Grade:  B+/B


Rated PG

People who grew up watching Pollyanna, The Parent Trap, In Search of the Castaways, Summer Magic, The Moon-Spinners and That Darn Cat! no doubt think of Hayley Mills as a Disney actress. But other than those early films and much later sequels to The Parent Trap, Mills made far more movies and TV shows with other studios. And the coming-of-age comedy The Trouble with Angels (Columbia, 1966) still stands as one of her best ‘tween and teen films.

Mills gets second billing behind Rosalind Russell (His Girl Friday) in this story of students sent to live and study at the St. Francis Academy for girls, which is located in a convent and staffed by nuns. Russell plays the droll longsuffering Mother Superior, who, like Peter Pan’s shadow, seems to be everywhere the girls are, no matter what hijinks they’re trying to pull. And this is most certainly a hijinks film.

It opens on a train headed for St. Francis, with an openly rebellious Mary Clancy (Mills) lighting up a cigarette despite the no smoking rule. Onboard she meets Rachel Devery (June Harding), who seems “simpatico” and delighted to have found a friend. From that moment the two become inseparable . . . and insufferable as they begin their first year at St. Francis Academy.

The film documents their antics over the four years that they spend in the nunnery, whether it’s pranks and practical jokes, defiance of rules, or the kind of simple shenanigans that many teens pull when they haven’t prepared for class or are trying to get out of P.E. Mary and Rachel aren’t bad girls, mind you, but they behave more like hares than the tortoise approach Mother Superior seems to take, clearly hoping that over time she might make some difference in the girls’ lives. As a result, The Trouble with Angels has more depth than the typical light comedy, and viewers are encouraged to see things from both sides. It’s a surprisingly subtle transformational film in the Going My Way mold.

Columbia certainly picked the right director for the job. Not only was Ida Lupino one of the few female directors working in Hollywood, but she was also a bit of a rebel herself. She bucked the studio system by refusing roles and films she thought were not strong enough—so much so that she was frequently suspended by Warner Bros.

So how does a 1966 film about Catholic schoolgirls hold up today?

It’s still fun and entertaining becauseof the depth, the subtlety, the intelligent writing, and the crisp pacing. There’s also something inherently timeless about a wise adult who tries to mentor semi-resistant young people, whether we’re talking about Yoda and Luke Skywalker or a nun and a Catholic schoolgirl she identified as the ringleader. The pranks and antics keep it fun, while the relationship between the nuns and the girls keep it interesting.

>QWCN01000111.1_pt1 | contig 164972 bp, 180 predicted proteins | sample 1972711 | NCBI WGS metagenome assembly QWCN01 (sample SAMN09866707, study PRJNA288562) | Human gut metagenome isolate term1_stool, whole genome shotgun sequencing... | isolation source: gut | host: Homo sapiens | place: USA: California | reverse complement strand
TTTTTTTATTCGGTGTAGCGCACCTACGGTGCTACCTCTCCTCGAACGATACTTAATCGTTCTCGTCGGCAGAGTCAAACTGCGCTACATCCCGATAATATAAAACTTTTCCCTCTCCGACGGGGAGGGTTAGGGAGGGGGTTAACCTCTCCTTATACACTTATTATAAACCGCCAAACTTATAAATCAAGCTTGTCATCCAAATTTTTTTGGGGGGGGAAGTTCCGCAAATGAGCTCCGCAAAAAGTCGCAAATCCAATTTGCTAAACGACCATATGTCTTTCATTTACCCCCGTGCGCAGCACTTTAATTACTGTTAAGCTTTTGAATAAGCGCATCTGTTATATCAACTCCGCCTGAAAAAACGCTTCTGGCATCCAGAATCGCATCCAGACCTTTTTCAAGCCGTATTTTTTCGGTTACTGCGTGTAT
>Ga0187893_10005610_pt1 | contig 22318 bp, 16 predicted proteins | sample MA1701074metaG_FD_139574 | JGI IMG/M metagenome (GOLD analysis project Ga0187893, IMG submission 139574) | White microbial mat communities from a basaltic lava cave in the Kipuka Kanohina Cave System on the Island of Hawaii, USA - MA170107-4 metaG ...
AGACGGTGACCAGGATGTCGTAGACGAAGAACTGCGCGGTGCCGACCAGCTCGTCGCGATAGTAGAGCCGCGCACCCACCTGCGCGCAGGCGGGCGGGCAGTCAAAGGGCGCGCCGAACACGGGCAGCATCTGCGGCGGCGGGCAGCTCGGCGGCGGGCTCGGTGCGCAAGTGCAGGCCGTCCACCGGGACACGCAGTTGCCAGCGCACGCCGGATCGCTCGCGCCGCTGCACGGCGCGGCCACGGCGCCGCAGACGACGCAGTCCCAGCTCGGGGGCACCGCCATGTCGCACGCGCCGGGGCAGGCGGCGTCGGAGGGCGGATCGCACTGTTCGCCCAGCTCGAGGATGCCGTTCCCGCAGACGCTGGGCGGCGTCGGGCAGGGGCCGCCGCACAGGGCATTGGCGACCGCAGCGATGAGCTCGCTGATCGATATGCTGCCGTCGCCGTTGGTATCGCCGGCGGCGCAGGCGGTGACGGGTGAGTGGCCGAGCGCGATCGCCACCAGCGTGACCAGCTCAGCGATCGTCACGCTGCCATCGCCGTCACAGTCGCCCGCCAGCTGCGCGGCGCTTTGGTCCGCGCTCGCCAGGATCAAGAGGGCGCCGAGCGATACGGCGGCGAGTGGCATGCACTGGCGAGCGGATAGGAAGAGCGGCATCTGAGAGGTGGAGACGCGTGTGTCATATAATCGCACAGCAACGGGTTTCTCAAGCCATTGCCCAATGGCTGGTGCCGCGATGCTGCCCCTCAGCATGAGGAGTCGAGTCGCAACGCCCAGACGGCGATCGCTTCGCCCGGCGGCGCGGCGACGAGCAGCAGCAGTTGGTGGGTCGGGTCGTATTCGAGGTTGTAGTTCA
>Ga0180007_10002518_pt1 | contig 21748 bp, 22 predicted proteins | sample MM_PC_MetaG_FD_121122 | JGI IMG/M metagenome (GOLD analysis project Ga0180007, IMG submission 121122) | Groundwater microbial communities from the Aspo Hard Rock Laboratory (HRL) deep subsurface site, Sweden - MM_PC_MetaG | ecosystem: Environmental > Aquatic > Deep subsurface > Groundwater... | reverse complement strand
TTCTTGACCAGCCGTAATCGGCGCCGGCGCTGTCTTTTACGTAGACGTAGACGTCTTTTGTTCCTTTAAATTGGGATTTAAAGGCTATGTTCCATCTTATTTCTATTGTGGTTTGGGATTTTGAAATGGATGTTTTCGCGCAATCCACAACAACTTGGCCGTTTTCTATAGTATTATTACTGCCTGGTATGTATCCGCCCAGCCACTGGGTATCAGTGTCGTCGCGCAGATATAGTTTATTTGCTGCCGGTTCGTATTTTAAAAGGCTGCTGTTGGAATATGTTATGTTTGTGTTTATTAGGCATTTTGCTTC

In the irony department, famed stripper Gypsy Rose Lee turns up as an outside instructor that Mother Superior hired to teach the girls graceful movement. Russell had played Lee’s mother in the musical biopic Gypsy in the film she made immediately before this one, and film buffs will find such additional layers fun. Some familiar faces turn up, too, like Mary Wickes, who also donned a habit in the Sister Act films and played the secretary to TV’s mystery-solving priest, Father Dowling.

Collectively, this group of nuns is as entertaining as the ones from The Sound of Music, with individual personalities (eccentricities?) that shine through their habits—whether it’s teaching the girls how to swim, how to play an instrument, or any of the subjects that make school a beneficial burden.

Mills was 19 when Angels was shot, and perhaps the biggest surprise of the film is that the actress who plays Sundance to her Butch was 28 years old at the time—older than some of the actresses who played nuns. But the two work well together and are plenty convincing that they are in need of both maturity and understanding. The Trouble with Angels remains good fun and a great choice for family home theaters.

Entire family:  Yes

Run time:  111 min., Color

Studio/Distributor:  Columbia/Sony

Aspect ratio:  1.85:1

Featured audio:  DTS-HDMA 2.0

Bonus features:  D (only a trailer)

Barnes & Noble link


Rated PG for mild thematic elements

Language: 0/1—Nothing here to report

Sex:  1/10—Some revealing band uniforms, girls en masse shopping for bras (and trying some on over their blouses) and brief allusion to one parent having an affair

Violence:  0/10—Nothing at all; you were expecting rulers across the knuckles?

Adult situations:  3/10—Several instances of juvenile smoking (cigarettes and cigars)

Takeaway:  The Trouble with Angels remains current because the Catholic church remains constant in so many ways, and the characters under Lupino’s direction aren’t caricatures